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Three waves of the COVID-19 pandemic
  1. Temitope Fisayo1,
  2. Sonia Tsukagoshi2
  1. 1 King’s College London School of Medicine, London, UK
  2. 2 Wonca Europe, London, UK
  1. Correspondence to Temitope Fisayo, King’s College London School of Medicine, Guy's Campus, London SE1 9RT, UK; temitope.fisayo{at}

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COVID-19 was first reported in the UK at the end of January 2020 and lockdown announced on 23 March 2020. Many of us have uttered the words ‘when this is over’, but what does that really mean? As the first-, second- and third-order impacts of the virus manifest over different time frames, this pandemic will not necessarily be ‘over’ until we are through the impact of the ‘third wave’ of the COVID-19 pandemic.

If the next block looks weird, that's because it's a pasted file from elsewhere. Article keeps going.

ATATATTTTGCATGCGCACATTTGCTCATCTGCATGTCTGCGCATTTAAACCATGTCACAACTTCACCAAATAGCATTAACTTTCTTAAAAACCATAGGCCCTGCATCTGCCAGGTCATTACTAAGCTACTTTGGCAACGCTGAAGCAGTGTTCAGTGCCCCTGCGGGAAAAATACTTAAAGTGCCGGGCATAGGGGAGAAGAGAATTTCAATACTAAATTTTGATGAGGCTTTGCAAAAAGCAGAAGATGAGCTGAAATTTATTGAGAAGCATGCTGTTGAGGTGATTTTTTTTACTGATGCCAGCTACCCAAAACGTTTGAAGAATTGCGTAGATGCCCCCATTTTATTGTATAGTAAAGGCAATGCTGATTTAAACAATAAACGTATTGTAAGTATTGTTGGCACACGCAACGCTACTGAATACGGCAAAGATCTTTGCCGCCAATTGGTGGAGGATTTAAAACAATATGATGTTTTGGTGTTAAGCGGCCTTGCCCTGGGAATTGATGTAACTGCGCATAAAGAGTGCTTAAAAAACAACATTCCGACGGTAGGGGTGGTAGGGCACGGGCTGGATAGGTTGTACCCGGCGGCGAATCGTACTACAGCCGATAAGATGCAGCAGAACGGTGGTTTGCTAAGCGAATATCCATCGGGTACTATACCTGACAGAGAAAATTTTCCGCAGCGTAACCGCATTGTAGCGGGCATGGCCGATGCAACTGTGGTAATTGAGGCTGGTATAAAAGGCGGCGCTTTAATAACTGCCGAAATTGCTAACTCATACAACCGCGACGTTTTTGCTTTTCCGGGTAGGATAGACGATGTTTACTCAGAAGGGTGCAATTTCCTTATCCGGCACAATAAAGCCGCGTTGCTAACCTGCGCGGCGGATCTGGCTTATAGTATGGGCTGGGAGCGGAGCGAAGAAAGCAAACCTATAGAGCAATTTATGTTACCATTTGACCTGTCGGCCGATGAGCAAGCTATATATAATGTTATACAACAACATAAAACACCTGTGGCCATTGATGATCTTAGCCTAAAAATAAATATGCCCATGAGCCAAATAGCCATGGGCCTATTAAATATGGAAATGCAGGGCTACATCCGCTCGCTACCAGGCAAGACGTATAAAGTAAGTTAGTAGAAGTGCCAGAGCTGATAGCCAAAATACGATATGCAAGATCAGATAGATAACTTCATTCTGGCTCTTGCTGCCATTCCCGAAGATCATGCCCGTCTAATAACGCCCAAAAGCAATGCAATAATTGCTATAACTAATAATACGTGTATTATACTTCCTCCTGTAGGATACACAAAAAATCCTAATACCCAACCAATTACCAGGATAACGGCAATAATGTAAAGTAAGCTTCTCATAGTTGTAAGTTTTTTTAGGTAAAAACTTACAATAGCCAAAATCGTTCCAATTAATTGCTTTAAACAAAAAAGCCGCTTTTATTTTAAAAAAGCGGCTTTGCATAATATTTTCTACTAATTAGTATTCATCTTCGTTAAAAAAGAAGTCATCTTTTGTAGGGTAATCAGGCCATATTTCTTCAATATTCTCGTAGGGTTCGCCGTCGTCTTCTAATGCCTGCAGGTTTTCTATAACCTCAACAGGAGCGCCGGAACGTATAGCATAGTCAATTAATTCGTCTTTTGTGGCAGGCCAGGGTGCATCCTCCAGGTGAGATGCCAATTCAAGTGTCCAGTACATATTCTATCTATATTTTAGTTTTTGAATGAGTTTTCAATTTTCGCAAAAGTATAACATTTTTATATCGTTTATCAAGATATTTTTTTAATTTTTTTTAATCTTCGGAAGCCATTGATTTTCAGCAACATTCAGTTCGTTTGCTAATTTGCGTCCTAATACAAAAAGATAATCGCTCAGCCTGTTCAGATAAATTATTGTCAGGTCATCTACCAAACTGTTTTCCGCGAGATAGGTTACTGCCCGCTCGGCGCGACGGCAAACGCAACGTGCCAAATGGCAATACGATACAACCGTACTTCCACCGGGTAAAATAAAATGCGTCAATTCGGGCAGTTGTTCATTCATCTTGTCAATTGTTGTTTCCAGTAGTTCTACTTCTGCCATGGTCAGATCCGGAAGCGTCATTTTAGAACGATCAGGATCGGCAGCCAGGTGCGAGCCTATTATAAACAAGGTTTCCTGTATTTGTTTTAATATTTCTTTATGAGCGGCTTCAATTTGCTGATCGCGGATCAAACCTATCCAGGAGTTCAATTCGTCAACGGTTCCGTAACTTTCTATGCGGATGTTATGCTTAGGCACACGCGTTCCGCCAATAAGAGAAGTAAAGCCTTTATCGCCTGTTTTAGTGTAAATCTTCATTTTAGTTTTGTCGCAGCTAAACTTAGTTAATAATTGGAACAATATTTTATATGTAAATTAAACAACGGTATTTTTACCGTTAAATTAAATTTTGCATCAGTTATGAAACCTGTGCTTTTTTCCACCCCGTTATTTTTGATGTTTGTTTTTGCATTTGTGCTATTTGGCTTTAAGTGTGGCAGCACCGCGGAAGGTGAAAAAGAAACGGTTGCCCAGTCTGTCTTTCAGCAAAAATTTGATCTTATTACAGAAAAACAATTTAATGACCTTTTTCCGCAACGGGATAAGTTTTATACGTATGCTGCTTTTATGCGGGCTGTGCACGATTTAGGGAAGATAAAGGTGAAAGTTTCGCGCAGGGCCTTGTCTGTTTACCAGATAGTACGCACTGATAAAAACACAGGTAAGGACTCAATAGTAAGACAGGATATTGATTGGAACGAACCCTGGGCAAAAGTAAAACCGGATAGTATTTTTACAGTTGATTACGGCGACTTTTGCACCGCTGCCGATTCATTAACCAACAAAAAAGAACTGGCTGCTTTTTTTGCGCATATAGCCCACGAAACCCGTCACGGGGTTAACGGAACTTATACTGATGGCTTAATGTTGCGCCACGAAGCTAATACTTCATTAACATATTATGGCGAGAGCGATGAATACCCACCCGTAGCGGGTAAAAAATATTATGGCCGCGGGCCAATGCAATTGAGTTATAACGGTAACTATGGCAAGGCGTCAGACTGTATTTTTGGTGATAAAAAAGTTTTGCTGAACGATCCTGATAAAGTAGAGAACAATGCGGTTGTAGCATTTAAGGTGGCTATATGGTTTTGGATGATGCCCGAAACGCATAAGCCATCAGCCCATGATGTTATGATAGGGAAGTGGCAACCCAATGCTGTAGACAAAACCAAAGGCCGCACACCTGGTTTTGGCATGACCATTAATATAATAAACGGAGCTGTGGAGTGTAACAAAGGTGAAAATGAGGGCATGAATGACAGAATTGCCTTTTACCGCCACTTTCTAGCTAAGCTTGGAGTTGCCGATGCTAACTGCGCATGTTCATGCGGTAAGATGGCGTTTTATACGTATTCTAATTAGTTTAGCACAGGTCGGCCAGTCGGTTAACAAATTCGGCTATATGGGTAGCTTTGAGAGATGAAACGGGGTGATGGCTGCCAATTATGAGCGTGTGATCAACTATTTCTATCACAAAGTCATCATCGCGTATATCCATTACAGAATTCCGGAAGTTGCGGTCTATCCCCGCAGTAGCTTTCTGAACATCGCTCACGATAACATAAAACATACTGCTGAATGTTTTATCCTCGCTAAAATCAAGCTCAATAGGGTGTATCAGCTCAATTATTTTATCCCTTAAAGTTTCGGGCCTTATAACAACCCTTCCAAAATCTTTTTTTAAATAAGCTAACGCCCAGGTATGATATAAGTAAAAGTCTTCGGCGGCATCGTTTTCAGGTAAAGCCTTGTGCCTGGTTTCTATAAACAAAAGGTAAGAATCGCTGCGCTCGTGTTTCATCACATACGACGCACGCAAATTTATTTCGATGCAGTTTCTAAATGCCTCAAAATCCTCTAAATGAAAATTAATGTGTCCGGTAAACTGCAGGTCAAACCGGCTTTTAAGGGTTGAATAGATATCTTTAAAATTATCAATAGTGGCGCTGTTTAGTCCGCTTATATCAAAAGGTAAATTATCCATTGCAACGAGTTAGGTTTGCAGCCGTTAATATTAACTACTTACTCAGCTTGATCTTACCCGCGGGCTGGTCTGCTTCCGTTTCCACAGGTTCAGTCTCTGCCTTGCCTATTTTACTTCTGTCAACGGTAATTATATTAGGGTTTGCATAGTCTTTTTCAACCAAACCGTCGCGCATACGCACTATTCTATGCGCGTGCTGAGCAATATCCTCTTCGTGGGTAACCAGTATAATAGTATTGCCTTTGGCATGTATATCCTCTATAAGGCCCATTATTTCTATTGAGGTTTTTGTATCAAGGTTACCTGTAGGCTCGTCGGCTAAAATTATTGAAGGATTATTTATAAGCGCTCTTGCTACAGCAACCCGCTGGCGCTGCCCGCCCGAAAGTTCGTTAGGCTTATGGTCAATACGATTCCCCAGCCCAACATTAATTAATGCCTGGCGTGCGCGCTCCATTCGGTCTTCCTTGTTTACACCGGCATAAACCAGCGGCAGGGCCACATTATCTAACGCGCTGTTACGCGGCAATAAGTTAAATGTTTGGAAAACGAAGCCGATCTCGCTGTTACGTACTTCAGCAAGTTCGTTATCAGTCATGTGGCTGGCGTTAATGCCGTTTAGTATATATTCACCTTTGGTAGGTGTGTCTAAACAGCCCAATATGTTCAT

We are currently experiencing the effects of the first wave, where deaths and disability are directly linked to COVID-19. Alongside the atrocious death toll, an as yet untold number of people are living with the lasting aftermath of a severe acute respiratory syndrome coronavirus 2 infection—for some, even mild COVID-19 can be debilitating for months on end, even after they are clinically cured of the infection.1

The second wave refers to those who will suffer in the medium-term due to measures taken …

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  • Contributors TF conceived and wrote the letter; ST supervised, revised and provided feedback on various drafts.

  • Funding The authors have not declared a specific grant for this research from any funding agency in the public, commercial or not-for-profit sectors.

  • Competing interests None declared.

  • Patient consent for publication Not required.

  • Provenance and peer review Not commissioned; internally peer reviewed.